Sénégal, parc national du Delta du Saloum,
La forêt de Fathala; la mangrove du Bandiala
Boules de feu Scadoxus multiflorus
Palmier de la biche blanche Thonningia sanguinea
Manganassou Icacina (senegalensis) oliviformis
In middle and bottom, videos seen from the sky of the Fathala forest
and of the Bandiala mangrove
Reproduction soumise à l'autorisation des auteurs et des ayant droit
Sénégal de Kaolack au Saloum
Sénégal Forêt de Fathala
Piste en saison des pluies #015807 © Gérard Galat-IRD 1990
Réouverture d'une piste dans la forêt de Fathala après la saison des pluies avec un VolkswagenWestfalia Joker 4x4 #098706 © Gérard Galat-IRD 1988 ►
In: Galat-Luong, A., Galat, G. 2007. Influence of anthropization on the distribution of the large wildlife. The mangroves, a refuge environment. In : Quelles aires protégées pour l’Afrique de l’Ouest ? Conservation de la biodiversité et développement. Fournier A., Sinsin B., Mensah G. A., Eds. CD Rom. Collection : Colloques et séminaires. IRD. Paris : 568-569.
“The Delta du Saloum National park (Senegal) mangrove swamp, although threatened by an excessive exploitation, shows yet a diverse fauna of large mammals. Certain species of large and medium herbivore (Manatee) or carnivore (white cheeks Otter, swamp Mongoose, which consume essentially fishes, eggs, mollusks and shellfishes) Mammals are there enfeoffed. The small nocturnal carnivores (Mongooses, Wildcat, Genets) feed on fishes, invertebrates and small birds. As a result of the increase of the human pressure, new species included this particular environment in their home range. Our study, led in 1975-1976, showed that Green Monkeys adapted well to this habitat. They stay there up to 80 % of their time and feed on different parts of Rhizophora trees and prey on Uca tangeri crabs. Sitatunga, that one thought extinct in Senegal since thirty years, was rediscovered there during the 1998 IRD-DPN-DEFCC-IUCN census, in very small and fragmented populations. This demonstrates the efficiency of mangrove swamps as refuge. More recently, new species (Patas monkey, Bushbuck, and Warthog since about ten years ; Guinea fowl and especially Red Colobus for about five years) enter the mangrove swamp and find there protection against disturbances caused by man. Their predators, Civet and Hyena, follow them there. Sitatunga and Red Colobus survive in particularly confined and fragmented populations. Climatic change (dryness) and especially anthropisation (loss of continental habitats through deforestation, human activities disturbances) affected the mangrove swamp ecosystem which saw, in a short time, an increase of the large vertebrates diversity. This increase is however misleading, because it is only due to concentration of threatened species in their last refuge.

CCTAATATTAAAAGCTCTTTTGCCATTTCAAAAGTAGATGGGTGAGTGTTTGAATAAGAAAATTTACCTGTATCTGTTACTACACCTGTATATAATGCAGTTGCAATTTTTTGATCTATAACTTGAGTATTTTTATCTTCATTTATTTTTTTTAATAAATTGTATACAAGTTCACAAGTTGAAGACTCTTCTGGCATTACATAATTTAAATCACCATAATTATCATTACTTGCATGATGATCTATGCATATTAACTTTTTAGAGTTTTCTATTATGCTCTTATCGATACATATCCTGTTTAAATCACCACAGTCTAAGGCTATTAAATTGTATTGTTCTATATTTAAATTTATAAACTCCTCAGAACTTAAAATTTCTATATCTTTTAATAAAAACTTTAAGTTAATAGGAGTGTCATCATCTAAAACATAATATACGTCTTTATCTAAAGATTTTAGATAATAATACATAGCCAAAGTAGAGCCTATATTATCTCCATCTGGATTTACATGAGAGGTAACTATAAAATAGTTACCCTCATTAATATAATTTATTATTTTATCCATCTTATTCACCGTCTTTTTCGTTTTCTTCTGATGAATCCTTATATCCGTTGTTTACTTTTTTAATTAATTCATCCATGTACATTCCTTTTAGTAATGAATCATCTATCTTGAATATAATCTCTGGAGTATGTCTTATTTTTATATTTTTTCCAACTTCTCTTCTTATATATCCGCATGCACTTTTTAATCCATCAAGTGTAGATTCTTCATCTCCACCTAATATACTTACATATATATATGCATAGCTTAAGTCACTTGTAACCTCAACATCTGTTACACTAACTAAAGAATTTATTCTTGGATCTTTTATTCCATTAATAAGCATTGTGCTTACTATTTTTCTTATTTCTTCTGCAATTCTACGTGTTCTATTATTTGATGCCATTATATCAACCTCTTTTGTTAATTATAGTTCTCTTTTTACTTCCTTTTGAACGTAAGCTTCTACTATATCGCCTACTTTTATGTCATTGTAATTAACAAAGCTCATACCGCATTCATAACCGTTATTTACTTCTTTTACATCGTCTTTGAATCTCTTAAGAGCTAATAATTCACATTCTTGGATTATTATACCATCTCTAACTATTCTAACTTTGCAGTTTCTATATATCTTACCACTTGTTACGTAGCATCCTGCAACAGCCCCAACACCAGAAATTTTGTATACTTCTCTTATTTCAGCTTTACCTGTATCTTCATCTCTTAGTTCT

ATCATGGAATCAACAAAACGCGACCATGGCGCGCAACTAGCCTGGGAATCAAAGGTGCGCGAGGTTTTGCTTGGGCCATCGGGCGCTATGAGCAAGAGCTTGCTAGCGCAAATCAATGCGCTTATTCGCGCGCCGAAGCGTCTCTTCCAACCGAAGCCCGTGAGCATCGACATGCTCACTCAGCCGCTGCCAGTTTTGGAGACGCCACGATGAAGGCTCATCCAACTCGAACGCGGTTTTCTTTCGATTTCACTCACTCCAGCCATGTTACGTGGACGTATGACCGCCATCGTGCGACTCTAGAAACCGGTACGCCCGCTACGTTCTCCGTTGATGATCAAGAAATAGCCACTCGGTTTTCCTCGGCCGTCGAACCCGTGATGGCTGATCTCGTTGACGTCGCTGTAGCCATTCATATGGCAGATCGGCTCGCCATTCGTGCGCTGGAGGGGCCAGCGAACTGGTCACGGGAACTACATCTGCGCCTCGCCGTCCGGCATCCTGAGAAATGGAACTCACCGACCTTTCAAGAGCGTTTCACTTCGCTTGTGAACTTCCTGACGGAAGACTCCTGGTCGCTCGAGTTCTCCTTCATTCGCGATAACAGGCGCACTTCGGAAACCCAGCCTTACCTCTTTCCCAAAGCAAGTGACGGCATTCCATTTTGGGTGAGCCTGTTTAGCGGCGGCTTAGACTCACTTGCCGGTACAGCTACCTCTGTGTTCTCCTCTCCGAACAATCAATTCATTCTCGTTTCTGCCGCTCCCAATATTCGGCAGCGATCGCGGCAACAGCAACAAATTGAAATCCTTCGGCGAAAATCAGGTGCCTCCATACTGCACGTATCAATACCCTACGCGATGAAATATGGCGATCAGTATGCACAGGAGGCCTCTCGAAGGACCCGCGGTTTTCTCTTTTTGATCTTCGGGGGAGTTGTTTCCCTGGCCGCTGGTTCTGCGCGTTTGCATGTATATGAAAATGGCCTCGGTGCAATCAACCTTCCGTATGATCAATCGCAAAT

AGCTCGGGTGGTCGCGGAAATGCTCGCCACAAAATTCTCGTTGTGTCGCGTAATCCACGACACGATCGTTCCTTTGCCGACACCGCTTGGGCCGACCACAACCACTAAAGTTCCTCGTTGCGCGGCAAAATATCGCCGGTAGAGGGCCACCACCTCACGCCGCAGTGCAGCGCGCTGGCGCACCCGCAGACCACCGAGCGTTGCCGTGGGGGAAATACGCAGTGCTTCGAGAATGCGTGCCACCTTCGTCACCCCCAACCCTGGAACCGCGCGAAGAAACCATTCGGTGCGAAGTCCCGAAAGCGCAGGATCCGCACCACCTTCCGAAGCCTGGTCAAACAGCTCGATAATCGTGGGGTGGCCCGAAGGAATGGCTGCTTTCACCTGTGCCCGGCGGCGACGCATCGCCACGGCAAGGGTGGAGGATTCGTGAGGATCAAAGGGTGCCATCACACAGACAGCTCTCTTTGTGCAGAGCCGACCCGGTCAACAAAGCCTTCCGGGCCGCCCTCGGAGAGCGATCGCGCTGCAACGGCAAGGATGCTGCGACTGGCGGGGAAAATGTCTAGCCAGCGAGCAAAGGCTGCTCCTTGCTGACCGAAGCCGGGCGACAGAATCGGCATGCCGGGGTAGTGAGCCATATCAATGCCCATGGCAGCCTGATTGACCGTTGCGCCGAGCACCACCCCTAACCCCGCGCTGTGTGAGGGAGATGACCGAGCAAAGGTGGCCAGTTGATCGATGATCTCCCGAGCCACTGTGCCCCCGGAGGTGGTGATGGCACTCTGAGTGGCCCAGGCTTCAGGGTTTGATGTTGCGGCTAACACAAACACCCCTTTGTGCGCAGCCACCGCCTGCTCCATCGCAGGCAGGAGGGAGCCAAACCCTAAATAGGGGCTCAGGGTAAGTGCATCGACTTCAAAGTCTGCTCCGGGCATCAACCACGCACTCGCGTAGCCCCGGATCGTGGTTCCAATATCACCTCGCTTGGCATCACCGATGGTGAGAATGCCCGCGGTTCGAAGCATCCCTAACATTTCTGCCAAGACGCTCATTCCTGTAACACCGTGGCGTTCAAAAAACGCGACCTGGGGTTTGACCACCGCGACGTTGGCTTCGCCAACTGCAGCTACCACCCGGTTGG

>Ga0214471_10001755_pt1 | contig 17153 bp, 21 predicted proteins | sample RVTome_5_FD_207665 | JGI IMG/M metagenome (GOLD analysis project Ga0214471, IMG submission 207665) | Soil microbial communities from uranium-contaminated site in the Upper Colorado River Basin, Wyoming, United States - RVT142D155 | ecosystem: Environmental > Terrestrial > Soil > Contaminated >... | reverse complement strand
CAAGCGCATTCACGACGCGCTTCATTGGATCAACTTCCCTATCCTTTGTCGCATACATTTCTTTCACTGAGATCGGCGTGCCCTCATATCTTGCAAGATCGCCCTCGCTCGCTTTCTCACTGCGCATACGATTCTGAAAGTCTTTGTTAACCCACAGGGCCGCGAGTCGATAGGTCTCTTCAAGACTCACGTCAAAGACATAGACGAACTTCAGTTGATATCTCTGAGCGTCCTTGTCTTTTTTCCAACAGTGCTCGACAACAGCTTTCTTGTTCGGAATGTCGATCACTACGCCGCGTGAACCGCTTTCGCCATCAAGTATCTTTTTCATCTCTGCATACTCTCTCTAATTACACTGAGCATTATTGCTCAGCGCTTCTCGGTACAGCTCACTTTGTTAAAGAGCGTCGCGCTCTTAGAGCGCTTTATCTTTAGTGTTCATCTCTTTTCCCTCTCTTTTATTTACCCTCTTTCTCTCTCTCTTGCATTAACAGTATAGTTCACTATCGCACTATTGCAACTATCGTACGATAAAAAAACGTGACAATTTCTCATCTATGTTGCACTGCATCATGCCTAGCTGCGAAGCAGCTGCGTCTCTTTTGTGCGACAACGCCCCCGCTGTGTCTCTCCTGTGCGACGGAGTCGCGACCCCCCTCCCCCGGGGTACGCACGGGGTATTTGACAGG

Grants: IRD, IUCN. Thanks : DPNS, PNDS Curator and rangers.”
depuis le 1/9/2016